How ‘rituals’ improve performance

Doing pre-performance rituals before taking on a stressful task has positive effects on performance, says one business professor

How ‘rituals’ improve performance
letes, performers, and public speakers are well-known for doing ‘zany, irrational rituals’ before they have to face the public.

But does it have an effect on their performance?

Alison Wood Brooks, an assistant professor of negotiation at Harvard Business School, along with other researchers put that that question to the test in a series of experiments.

“A considerable amount of literature demonstrates that feeling anxious worsens your performance on a variety of tasks, including athletics, mathematics, and negotiation,” she wrote at Harvard Business Review.

“A smaller body of evidence suggests that rituals — though often characterised as being superstitious, magical thinking or offering an illusory sense of control — may be able to mollify feelings of stress and increase your sense of control.”

In their first experiment, 85 students were tasked to sing in front of their peers. Half were asked to do a ritual the researchers invented while the other half went in cold.

They found that those who did the ritual before singing in public sang better, “had significantly lower heart rates, and reported feeling less anxious”.

They also postulated that if the ritual is meant to ease anxiety then it should only be effective when faced with a stress-inducing task and calling it a ‘ritual’ instead of ‘a series of random behaviours’ should make it better performance enhancers, she said.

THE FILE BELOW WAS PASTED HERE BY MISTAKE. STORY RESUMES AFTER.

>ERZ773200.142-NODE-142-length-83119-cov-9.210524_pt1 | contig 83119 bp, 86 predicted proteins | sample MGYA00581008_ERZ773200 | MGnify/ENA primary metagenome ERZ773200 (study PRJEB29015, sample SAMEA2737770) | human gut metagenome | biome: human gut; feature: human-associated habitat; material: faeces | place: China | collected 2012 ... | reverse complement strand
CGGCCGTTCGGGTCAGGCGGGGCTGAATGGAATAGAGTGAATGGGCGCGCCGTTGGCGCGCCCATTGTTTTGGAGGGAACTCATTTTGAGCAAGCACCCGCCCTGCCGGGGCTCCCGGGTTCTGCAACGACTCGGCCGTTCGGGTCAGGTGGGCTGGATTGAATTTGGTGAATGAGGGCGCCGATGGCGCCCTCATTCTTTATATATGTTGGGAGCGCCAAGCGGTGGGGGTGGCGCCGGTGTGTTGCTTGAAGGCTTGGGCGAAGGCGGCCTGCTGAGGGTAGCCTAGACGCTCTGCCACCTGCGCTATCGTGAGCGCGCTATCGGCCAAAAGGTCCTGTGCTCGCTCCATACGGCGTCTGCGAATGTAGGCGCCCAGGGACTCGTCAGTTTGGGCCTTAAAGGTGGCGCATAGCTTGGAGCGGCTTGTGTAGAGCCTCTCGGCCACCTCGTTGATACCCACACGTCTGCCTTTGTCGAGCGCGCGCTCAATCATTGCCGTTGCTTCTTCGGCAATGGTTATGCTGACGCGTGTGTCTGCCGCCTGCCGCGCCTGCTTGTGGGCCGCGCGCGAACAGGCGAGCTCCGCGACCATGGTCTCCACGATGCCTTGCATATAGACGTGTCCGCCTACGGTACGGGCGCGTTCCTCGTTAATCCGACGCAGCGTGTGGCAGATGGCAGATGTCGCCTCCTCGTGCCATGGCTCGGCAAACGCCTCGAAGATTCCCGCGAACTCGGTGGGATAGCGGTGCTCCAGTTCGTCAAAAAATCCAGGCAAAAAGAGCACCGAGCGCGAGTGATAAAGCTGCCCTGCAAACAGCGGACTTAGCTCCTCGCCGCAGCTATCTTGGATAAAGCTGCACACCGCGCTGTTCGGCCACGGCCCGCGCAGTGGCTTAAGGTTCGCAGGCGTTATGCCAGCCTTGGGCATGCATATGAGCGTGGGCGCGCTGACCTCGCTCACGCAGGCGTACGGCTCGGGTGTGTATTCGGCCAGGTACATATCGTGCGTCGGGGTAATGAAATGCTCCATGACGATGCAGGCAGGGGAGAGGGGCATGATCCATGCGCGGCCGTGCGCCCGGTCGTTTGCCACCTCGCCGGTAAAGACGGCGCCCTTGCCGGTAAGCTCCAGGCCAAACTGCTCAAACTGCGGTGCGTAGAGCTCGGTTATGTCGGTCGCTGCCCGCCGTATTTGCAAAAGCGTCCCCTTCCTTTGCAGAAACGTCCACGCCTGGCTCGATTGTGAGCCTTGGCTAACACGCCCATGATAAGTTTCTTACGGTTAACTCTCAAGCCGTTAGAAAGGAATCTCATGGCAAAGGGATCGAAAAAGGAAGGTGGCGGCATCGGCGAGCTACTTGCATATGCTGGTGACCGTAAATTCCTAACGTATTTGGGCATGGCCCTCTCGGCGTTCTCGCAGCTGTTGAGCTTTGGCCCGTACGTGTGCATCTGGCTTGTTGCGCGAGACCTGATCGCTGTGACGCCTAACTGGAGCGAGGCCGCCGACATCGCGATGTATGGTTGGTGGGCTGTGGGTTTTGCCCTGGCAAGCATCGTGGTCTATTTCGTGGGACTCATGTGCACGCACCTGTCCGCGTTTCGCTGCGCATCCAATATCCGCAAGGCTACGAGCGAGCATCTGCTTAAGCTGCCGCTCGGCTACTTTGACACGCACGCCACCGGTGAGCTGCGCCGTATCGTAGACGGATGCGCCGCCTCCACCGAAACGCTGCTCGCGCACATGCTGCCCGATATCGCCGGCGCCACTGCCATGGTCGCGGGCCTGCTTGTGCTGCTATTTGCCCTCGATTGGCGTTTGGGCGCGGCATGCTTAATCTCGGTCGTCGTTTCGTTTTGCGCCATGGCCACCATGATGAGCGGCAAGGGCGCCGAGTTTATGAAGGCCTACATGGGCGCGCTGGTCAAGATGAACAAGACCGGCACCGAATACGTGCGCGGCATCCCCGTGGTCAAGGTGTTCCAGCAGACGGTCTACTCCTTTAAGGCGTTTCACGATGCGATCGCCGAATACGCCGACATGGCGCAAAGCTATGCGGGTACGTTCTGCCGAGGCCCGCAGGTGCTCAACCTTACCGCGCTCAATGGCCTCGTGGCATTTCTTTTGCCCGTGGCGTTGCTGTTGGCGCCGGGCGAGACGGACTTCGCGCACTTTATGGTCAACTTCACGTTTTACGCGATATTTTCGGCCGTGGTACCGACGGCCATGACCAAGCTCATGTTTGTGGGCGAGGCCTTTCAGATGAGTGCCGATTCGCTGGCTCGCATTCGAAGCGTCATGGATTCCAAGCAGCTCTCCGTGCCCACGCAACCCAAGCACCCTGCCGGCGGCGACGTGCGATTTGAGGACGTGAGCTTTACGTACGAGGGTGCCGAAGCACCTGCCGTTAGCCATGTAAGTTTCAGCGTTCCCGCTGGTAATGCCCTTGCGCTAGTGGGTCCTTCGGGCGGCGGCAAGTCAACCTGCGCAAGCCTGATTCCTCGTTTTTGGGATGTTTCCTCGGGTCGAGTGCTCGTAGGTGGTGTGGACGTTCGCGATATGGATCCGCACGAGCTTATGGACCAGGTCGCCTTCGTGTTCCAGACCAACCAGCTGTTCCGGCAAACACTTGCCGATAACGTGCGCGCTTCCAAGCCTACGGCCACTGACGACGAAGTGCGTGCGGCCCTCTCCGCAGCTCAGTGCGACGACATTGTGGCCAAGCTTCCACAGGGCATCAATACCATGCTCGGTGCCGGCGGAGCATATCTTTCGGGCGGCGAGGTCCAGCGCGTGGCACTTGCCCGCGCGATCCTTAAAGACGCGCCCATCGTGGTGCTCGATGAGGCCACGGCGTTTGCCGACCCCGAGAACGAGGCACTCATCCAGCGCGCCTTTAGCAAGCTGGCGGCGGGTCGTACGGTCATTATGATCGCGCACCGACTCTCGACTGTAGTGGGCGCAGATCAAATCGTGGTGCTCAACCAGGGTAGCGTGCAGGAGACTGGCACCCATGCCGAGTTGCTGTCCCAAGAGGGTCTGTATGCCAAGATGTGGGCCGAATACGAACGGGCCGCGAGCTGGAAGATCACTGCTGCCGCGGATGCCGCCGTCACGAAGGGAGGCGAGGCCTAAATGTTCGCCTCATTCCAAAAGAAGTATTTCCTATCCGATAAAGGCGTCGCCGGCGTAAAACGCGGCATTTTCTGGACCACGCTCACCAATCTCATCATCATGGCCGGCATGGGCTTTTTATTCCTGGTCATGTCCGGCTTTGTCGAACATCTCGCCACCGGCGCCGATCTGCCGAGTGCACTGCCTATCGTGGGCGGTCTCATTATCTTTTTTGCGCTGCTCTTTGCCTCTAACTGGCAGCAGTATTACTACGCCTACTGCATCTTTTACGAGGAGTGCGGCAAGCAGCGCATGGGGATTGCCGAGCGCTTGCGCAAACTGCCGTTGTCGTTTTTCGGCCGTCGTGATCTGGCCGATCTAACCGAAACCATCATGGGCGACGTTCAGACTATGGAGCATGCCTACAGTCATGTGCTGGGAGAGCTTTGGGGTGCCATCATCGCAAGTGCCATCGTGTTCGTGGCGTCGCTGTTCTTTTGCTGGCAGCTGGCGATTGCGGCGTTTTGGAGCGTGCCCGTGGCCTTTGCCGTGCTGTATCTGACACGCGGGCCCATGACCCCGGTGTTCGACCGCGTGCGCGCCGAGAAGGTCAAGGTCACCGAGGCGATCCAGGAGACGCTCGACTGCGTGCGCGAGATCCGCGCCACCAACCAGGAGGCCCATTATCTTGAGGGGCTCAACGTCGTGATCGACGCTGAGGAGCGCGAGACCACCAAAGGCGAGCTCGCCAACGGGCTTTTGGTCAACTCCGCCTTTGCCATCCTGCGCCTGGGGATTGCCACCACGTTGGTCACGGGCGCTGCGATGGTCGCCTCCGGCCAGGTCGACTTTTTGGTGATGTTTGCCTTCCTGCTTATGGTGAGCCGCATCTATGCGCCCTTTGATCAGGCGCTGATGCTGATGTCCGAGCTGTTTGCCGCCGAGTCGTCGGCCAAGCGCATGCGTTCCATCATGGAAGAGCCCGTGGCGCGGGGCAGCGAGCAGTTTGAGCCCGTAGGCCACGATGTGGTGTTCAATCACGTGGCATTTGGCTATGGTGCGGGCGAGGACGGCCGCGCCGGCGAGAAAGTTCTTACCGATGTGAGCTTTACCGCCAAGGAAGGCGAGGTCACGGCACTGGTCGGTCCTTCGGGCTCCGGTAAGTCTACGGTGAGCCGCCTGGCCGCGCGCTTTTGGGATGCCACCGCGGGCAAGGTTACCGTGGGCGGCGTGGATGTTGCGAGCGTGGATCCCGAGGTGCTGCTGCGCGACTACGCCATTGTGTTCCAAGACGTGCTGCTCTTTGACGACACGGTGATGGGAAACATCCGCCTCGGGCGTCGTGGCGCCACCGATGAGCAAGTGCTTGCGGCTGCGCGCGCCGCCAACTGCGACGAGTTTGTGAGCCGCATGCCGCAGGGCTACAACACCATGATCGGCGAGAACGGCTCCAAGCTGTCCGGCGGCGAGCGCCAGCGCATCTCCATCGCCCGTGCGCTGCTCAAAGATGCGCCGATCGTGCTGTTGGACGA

They tested that theory when they asked participants to take on a difficult math test but half were told it was fun while the other half were told it was a ‘very difficult IQ test’. 

“Performing the ritual improved performance in the high-anxiety condition but not in the ‘fun’ condition,” she said. 

“And performing a ‘ritual’ conferred a bigger performance boost than performing ‘random behaviours’, even though everyone completed the same series of random gestures.”

In conclusion, Brooks advocated for having a pre-performance ritual during stressful times in people’s lives such as before giving a presentation at work or when you’re about to have a difficult conversation with a colleague or a subordinate.

“We recommend that individuals prepare a small but meaningful ritual, something deliberate and short that can be completed easily before entering the stressful situation,” she said.

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